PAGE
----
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July 1, 2010 at 11:02 AM

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Bill Gates Sr. makes his case for income tax initiative

Posted by Andrew Garber

Bill Gates Sr. fielded questions from reporters Thursday morning, sometimes with a note of exasperation, about the income tax initiative 1098.

I-1098 sponsors turned in 350,000 signatures, with another 20,000 expected Friday -- more than enough to qualify the measure for the ballot. The initiative would impose an income tax on individuals earning $200,000 or more a year and couples earning $400,000 and up. It also would cut the state property tax by 20 percent and increase the business-and-occupation tax credit to $4,800 from $420.

One question that seemed to rile Gates was why he's supporting an income tax proposal that's quite different from one suggested by the Washington State Tax Structure Study Committee back in 2002. Gates chaired the committee.

An alternative put forward by that study recommended: "A flat rate personal income tax to reduce the state sales tax rate and eliminate the state property tax. Share all or part of the state property tax relief with local governments and/or local schools."

Gates' reaction on Thursday: "The fact of the matter is, this is something designed to happen. Those were just models set up in a report from a committee as a way to look at how taxes could be changed in this state," he said. "It doesn't represent something that I'm wed to. I'm wed to doing something that works, and this works."

I-1098 sponsors say the new tax would bring in about $1 billion a year for education and health care.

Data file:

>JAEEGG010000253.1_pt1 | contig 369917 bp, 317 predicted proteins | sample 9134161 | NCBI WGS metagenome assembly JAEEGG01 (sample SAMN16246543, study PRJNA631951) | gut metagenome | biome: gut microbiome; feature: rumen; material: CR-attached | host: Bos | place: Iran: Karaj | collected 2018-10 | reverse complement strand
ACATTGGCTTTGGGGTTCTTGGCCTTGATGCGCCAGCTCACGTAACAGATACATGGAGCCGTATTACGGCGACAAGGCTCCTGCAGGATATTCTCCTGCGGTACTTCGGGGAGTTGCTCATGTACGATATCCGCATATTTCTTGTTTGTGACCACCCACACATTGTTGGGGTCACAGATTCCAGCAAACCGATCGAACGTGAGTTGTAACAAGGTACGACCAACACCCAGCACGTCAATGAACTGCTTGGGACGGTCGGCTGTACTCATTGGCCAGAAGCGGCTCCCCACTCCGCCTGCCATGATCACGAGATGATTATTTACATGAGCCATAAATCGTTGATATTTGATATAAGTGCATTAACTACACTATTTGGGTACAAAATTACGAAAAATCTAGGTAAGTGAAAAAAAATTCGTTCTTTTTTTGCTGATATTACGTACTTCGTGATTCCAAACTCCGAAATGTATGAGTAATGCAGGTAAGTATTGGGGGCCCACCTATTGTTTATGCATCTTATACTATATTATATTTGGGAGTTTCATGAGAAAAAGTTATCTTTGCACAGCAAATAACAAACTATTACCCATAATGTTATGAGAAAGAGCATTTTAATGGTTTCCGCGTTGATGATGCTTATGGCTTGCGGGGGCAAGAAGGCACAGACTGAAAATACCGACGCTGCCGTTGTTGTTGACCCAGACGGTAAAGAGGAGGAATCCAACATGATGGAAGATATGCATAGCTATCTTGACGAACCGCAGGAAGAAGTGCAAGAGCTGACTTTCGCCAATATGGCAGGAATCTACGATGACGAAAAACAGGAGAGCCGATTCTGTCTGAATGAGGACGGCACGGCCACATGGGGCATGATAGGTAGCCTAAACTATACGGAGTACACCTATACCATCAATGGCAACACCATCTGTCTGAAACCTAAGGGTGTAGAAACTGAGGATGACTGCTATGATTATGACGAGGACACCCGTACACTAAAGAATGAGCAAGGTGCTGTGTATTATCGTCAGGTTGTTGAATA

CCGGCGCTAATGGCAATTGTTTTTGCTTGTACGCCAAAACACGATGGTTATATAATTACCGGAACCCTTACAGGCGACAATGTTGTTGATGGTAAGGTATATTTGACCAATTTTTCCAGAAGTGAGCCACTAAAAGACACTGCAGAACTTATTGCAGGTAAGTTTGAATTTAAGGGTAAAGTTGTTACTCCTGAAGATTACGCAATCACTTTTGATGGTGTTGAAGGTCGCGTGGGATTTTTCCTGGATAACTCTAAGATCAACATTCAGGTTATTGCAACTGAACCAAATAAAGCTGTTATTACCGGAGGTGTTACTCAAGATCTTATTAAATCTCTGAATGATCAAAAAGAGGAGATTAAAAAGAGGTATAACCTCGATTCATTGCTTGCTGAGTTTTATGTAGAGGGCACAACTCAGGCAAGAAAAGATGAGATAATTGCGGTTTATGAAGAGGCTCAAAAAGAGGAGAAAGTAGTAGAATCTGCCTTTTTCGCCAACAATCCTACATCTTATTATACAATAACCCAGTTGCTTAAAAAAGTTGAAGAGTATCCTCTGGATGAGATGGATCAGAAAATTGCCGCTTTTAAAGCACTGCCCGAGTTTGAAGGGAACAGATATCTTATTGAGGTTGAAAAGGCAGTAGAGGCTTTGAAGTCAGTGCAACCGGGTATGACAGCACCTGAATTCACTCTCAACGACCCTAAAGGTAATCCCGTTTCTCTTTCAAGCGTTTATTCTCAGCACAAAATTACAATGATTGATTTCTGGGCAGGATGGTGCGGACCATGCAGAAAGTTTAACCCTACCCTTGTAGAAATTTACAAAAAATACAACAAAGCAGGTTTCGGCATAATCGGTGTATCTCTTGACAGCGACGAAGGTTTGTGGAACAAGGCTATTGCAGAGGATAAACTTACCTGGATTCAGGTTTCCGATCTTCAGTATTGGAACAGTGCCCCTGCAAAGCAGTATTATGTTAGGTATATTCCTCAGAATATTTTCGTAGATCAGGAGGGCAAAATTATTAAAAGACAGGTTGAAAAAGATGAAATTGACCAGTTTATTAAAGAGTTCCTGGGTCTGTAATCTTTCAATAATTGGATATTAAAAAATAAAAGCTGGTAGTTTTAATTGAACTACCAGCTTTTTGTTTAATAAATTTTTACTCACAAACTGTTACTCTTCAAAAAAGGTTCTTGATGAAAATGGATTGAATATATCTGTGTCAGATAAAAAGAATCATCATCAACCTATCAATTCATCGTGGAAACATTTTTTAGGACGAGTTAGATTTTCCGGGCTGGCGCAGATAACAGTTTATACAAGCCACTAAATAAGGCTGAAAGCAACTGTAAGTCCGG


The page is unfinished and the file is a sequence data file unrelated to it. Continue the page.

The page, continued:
Reporters asked Gates about claims by critics that the lawmakers won't be able to resist expanding the income tax in the future to include most taxpayers. "They say that," Gates responded. "How do they know?"

Gates, a prominent Seattle attorney and the father of Microsoft co-founder Bill Gates Jr., also was asked about opposition from the Washington Roundtable, an association of corporate executives.

"This is a world in which different people have different ideas about things. There's no getting around that. That's what politics is about. Those are all fine people. Friends now and friends ever to be, but the fact remains that their interests are just inimical for what's best for this state and they're wrong," he said.

Gates acknowledged the income tax proposal by itself would not take care of the multi-billion dollar shortfalls the state faces in the coming years.

"It doesn't solve that basic problem," he said. "We're having a recession and there isn't anything voters can do about that, in my opinion. That's something that comes and ultimately will go. That fact remains we want at this time, regardless of the economic situation, to have a state in which we are amply funding education."

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